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REDGUM Articulata Integrated Amplifier Review

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Everything’s venomous in Australia. Well, not everything, just a lot of things; snakes, spiders, jellyfish. I recall reading in the book In A Sunburned Country, by Bill Bryson, how in 1967 Prime Minster Harold Holt, a man very comfortable in the water, went for a swim with family and friends during high tide at Cheviot Beach near Portsea, Victoria. With a confident reply to concerns about the action of the waves, he entered the water saying, “I know this beach like the back of my hand,” walking, then swimming into the surf – and he never came back! Australia has spiders that actually attack humans, their venom disintegrates flesh. Many of the world’s most deadly creatures are found in Australia or off its shores. It’s not a place to visit if you have deep-seated concerns that nature is out to get you!

The product under review, the REDGUM Audio Articulata Integrated Amplifier, is as unexpected as the seemingly innocuous, but venomous duck-billed platypus, another resident of Australia. The Articulata is designed for lower impedance loads, sporting dual volume control knobs, a subjacent sine wave heat sink, color-coded and unlabeled inputs, and a wood faceplate made from solid Redgum tree wood. Due to its sensational density and a propensity to shed large branches during dry seasons, the Redgum tree is potentially lethal; locals know not to camp underneath the trees as the heavy branches falling can kill a person. Thankfully, the REDGUM Articulata is safe to use. As a safety feature it comes with a “Redgum” keychain and, yes, a key to turn it on, among other things as a deterrent to theft. Seeing the curious mix of attributes of this product, I knew a review of it was going to be a singular experience.

Gumtrees can be found outside of Australia. While in Swaziland during a trip to Africa, I encountered the Bluegum tree. As there is an array of species of Redgum tree (the Owner’s Manual mentions the River Redgum Tree), I suspect the one culled for the fascia is not of the Articulata species, as the actual Articulata tree is an oversized scrubby bush reaching no higher than about ten feet and found in such paltry numbers that it may also be an endangered species.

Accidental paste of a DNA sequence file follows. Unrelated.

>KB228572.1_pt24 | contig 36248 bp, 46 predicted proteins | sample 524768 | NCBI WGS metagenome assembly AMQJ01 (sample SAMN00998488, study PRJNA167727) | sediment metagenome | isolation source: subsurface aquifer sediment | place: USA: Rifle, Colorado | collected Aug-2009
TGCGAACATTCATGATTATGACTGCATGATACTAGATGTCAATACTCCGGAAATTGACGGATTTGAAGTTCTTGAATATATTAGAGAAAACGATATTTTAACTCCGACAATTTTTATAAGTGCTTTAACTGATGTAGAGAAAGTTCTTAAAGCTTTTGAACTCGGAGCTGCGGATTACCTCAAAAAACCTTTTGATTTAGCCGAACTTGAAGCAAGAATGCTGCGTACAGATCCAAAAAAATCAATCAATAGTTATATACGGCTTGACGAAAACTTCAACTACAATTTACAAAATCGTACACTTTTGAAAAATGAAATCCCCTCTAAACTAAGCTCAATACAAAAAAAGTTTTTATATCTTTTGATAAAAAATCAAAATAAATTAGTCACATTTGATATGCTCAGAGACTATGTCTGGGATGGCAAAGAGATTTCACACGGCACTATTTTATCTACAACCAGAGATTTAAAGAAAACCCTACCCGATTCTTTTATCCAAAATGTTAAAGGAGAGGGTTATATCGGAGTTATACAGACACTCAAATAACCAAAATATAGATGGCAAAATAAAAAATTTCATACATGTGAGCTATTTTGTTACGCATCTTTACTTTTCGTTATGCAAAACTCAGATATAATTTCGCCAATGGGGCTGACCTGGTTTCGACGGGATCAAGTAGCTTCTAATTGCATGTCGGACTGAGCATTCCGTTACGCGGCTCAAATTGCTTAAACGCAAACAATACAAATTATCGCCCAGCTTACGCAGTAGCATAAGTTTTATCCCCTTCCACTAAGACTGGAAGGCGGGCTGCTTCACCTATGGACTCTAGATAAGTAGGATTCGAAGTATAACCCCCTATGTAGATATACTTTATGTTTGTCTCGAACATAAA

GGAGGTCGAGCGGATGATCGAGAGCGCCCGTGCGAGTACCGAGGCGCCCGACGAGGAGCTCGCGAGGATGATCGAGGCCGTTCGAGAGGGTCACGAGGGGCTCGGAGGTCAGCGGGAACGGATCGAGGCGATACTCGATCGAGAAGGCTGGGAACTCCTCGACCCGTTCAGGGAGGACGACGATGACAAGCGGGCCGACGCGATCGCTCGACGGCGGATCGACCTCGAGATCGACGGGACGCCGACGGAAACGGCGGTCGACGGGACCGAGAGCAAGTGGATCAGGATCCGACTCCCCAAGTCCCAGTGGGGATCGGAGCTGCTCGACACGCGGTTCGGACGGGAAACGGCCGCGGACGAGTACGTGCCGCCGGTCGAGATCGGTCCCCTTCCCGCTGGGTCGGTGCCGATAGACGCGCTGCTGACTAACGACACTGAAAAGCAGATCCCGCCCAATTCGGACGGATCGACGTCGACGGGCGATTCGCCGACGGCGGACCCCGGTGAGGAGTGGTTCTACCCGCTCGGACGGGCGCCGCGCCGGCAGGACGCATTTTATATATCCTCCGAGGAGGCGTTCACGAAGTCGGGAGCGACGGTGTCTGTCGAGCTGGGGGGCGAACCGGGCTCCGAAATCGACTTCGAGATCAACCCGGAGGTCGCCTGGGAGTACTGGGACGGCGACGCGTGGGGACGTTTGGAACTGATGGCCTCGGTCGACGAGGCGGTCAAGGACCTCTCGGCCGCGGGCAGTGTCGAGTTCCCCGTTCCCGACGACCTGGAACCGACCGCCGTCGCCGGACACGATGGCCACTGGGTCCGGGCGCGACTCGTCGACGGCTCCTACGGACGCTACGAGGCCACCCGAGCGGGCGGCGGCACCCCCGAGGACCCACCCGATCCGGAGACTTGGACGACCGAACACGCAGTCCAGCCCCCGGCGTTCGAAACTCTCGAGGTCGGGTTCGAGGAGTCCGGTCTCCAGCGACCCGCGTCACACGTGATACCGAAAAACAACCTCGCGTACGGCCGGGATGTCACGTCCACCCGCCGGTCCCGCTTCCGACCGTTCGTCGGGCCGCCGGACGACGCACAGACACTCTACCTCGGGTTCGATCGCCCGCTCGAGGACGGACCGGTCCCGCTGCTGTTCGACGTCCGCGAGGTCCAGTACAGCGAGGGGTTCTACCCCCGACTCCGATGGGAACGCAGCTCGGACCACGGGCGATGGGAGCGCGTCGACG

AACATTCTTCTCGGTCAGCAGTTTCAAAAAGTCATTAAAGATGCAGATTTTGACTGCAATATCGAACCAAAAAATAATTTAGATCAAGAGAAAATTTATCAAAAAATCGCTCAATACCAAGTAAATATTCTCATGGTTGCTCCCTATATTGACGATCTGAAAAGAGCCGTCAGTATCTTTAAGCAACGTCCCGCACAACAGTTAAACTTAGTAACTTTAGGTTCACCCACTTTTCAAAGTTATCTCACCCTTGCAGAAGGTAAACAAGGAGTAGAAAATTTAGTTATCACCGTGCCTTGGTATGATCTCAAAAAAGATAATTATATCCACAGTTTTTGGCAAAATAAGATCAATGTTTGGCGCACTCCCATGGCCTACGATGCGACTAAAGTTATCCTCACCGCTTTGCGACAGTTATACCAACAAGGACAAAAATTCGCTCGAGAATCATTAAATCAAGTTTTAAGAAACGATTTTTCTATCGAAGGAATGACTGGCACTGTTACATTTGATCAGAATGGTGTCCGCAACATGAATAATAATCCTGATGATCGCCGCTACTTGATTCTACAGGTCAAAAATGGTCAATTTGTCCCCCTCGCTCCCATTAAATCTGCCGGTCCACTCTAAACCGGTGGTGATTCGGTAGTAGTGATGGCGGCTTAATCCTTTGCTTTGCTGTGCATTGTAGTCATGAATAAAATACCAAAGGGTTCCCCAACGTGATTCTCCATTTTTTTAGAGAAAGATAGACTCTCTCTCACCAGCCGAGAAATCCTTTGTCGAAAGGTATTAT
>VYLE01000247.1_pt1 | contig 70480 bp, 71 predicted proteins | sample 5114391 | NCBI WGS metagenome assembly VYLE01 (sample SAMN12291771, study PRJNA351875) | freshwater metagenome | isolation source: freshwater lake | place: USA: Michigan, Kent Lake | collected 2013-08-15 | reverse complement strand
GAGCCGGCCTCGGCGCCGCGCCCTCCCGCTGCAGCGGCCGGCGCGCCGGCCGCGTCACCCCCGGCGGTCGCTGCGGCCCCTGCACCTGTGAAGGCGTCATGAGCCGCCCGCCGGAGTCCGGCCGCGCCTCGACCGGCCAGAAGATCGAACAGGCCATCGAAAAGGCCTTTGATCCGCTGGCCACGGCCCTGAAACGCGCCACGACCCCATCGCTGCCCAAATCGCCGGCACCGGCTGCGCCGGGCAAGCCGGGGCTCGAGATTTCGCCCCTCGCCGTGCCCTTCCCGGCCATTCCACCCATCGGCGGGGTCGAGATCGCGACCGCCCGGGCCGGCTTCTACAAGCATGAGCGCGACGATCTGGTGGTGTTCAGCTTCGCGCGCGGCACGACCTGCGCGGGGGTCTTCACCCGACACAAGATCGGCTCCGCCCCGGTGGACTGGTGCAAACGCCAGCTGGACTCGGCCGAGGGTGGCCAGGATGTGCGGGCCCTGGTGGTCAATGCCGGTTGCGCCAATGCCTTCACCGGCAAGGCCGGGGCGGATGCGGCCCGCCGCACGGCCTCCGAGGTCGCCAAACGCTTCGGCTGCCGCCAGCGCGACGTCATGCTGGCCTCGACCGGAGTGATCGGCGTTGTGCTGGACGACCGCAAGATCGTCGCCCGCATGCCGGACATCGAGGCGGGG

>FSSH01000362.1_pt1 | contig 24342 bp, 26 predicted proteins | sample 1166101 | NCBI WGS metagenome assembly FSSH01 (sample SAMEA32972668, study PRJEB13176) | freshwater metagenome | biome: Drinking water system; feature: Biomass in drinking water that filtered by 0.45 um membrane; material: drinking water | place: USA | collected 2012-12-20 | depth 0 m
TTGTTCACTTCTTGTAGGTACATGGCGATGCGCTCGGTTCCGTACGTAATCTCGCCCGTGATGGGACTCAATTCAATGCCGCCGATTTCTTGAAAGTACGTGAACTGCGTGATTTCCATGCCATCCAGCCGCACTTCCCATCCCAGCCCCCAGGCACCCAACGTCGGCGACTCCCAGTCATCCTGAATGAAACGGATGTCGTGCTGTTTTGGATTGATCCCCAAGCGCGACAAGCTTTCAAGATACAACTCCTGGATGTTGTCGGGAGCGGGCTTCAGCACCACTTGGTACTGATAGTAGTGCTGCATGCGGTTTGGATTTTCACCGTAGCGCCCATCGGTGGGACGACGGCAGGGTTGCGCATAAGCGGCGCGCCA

The Owner’s Manual shares some tidbits about the wood byproduct. The River Red Gum tree is structurally strong enough for use in construction and is suitable for furniture. The wood is extremely hard, the second hardest of any tree in the world – it took the invention of the carbide saw blade to cut the wood precisely. Do an online search for images using the phrase “Redgum Amplifolia furniture” and you will be rewarded with a visual feast of gorgeous looking pieces. The front panel of the Articulata integrated amp has such a high aesthetic appeal as to elicit thoughts of a polished slab of semi-precious stone. Thankfully, as is the case with many names of HiFi audio products, the etymology of this name bears little resemblance to the appearance and performance of the component. The scrubby Amplifolia tree is unbecoming, while the integrated amp’s front panel is gorgeous. I haven’t done research on the cost of Redgum furniture, as it would seem impractical to pursue it in North America, but I am drawn to it for its innate beauty. By the end of this review you will learn that, similarly, I am drawn to the Articulata integrated for its innate sonic beauty.